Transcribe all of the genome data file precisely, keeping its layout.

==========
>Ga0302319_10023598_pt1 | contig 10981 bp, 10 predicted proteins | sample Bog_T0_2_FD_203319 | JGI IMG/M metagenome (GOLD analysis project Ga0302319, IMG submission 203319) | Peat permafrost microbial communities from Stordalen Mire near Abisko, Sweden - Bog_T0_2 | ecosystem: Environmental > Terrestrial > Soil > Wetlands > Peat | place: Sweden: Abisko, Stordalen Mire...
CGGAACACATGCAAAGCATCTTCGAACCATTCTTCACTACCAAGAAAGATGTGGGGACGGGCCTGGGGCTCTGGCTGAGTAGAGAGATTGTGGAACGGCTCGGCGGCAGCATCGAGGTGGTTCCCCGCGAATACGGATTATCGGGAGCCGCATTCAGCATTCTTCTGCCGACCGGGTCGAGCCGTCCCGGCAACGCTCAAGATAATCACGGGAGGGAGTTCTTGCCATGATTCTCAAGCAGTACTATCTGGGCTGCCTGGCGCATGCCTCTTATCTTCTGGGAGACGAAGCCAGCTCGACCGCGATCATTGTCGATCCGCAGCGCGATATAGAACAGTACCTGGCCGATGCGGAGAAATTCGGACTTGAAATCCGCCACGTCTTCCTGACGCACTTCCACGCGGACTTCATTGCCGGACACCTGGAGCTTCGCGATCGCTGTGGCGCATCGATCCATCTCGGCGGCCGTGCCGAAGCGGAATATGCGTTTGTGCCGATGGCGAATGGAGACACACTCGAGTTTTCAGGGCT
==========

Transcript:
>Ga0302319_10023598_pt1 | contig 10981 bp, 10 predicted proteins | sample Bog_T0_2_FD_203319 | JGI IMG/M metagenome (GOLD analysis project Ga0302319, IMG submission 203319) | Peat permafrost microbial communities from Stordalen Mire near Abisko, Sweden - Bog_T0_2 | ecosystem: Environmental > Terrestrial > Soil > Wetlands > Peat | place: Sweden: Abisko, Stordalen Mire...
CGGAACACATGCAAAGCATCTTCGAACCATTCTTCACTACCAAGAAAGATGTGGGGACGGGCCTGGGGCTCTGGCTGAGTAGAGAGATTGTGGAACGGCTCGGCGGCAGCATCGAGGTGGTTCCCCGCGAATACGGATTATCGGGAGCCGCATTCAGCATTCTTCTGCCGACCGGGTCGAGCCGTCCCGGCAACGCTCAAGATAATCACGGGAGGGAGTTCTTGCCATGATTCTCAAGCAGTACTATCTGGGCTGCCTGGCGCATGCCTCTTATCTTCTGGGAGACGAAGCCAGCTCGACCGCGATCATTGTCGATCCGCAGCGCGATATAGAACAGTACCTGGCCGATGCGGAGAAATTCGGACTTGAAATCCGCCACGTCTTCCTGACGCACTTCCACGCGGACTTCATTGCCGGACACCTGGAGCTTCGCGATCGCTGTGGCGCATCGATCCATCTCGGCGGCCGTGCCGAAGCGGAATATGCGTTTGTGCCGATGGCGAATGGAGACACACTCGAGTTTTCAGGGCT